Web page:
There are a few things I didn’t want to do today. Things I felt I didn’t have time for; things I felt were not big enough priorities. I didn’t want to continue my ReactJS training. I didn’t want to work on a client project after my regular day job. I didn’t want to write this blog post.
Not wanting to do something is a common feeling. We procrastinate with the justification that our time is better spent doing something else—maybe even nothing.
But we’ve always been told procrastination is bad. And that’s true in most cases. Every time I delay working on a task I know needs to be completed, it sits at the back of my mind, eating away at my more productive thoughts.
An easy way to quell the nagging guilt of procrastination is to take action. This seems obvious, but it’s a concept that most of us (especially me) fail to grasp, despite repeated cases where we see that it works.
All you must do is dedicate a small chunk of time to your procrastinated or undesired task. Give yourself five minutes to work on it. You don’t have to continue after that if you don’t have the time or inclination. But focus those five, fifteen, or thirty minutes on that task. For me, that time sometimes spirals into hours of productivity, and other times, I stop after those few brief minutes and continue onto another task. In both situations, I’ve quelled my guilt and feel accomplished that I worked on what I know needed attention.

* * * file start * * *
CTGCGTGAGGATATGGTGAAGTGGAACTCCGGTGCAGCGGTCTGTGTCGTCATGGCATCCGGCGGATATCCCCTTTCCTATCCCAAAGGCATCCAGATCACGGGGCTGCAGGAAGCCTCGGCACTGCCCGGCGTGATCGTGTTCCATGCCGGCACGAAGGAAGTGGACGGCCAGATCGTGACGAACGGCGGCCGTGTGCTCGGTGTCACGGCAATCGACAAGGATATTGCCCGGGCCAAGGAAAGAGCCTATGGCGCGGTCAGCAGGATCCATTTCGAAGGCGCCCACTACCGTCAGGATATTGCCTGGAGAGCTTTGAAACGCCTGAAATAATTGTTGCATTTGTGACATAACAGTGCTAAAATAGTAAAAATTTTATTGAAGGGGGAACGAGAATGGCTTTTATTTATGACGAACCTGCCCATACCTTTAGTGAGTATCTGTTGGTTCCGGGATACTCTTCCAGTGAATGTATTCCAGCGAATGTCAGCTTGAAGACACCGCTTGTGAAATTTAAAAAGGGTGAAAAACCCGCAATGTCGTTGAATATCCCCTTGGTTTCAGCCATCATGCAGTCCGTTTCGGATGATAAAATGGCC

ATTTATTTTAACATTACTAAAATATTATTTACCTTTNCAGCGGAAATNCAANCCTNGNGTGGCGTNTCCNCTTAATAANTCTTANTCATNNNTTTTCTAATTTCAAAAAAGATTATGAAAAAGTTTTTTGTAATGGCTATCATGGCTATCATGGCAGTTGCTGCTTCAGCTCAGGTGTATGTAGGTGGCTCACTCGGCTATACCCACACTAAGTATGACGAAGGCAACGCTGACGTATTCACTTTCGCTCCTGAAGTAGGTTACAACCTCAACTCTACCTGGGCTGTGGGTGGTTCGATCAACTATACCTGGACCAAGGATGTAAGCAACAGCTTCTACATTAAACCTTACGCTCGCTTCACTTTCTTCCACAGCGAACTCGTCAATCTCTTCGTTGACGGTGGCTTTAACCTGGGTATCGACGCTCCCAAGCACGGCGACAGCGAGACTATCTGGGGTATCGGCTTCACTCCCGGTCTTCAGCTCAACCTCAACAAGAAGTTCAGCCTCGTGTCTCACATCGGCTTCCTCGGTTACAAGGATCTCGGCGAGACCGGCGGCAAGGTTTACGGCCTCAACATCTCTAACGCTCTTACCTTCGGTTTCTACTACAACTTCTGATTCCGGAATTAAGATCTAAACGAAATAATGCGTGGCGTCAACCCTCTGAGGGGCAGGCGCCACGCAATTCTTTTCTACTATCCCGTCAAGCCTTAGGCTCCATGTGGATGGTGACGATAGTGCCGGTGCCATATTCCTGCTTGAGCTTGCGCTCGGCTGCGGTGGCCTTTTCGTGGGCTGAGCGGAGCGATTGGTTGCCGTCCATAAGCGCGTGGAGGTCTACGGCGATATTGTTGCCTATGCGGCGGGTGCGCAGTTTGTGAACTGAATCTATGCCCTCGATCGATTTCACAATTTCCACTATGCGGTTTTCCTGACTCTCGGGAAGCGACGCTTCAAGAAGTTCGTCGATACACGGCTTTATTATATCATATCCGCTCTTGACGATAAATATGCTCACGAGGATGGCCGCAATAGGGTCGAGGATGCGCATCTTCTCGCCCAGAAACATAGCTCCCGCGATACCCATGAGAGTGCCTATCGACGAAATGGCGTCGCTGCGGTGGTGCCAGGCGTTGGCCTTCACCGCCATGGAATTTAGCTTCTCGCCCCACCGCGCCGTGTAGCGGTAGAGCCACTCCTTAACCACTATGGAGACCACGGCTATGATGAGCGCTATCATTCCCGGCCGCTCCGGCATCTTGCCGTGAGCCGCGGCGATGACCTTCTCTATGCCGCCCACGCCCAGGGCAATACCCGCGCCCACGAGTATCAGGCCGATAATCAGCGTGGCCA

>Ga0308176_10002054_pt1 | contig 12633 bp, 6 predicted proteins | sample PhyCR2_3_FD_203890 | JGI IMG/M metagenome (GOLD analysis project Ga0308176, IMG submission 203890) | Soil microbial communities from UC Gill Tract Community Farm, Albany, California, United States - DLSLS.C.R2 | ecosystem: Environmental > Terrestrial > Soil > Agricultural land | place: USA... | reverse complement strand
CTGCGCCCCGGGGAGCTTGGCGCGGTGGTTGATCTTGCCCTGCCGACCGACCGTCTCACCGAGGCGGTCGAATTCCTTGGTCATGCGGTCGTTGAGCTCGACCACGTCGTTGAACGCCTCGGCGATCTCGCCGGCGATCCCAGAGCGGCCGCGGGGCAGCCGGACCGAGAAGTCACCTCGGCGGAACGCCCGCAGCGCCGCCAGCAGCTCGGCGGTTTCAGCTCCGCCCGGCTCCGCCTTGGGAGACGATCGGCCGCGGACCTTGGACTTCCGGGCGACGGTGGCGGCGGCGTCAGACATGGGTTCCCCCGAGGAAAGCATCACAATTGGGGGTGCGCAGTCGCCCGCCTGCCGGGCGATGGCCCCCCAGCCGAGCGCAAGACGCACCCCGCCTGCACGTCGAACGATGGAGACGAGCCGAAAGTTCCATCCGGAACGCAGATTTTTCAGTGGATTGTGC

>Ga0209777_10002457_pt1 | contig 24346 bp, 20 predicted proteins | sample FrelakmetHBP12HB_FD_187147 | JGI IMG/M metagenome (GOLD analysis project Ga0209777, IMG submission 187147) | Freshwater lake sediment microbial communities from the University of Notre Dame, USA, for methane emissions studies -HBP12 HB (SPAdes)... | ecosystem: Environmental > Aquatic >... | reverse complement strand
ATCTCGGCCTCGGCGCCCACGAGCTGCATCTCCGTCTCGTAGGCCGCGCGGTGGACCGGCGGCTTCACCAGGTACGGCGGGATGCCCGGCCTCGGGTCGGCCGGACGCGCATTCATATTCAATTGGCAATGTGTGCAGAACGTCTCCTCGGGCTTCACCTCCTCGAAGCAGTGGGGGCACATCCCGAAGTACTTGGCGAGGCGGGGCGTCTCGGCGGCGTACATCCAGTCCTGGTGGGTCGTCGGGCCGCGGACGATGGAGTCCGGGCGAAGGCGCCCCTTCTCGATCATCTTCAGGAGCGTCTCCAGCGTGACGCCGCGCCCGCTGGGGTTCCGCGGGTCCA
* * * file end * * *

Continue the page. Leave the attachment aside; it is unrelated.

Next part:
This isn’t uncommon wisdom. I’ve seen this advice thrown at writers quite often—when you feel you have writer’s block, set a timer for fifteen minutes and do nothing but write. If no words flow, then just stare at an empty document. But you can do nothing else with that time but focus on writing. Sometimes you end with an empty document, and other times (most times), you end with hundreds of words written.
I always forget how powerful this advice is. I go on with my routine of kicking the can down the road until it starts to become a more pressing thought in my head. Spending just even a small amount of time chipping away at what you know you need to work on not only helps to get the task done, it also frees your mind from worrying whether or not you’ll get it finished. And that freedom leads to even more productive time spent on other tasks.
List out what you want to accomplish at the beginning of the day. Spend a minimum of 15 minutes on each task listed. No excuses.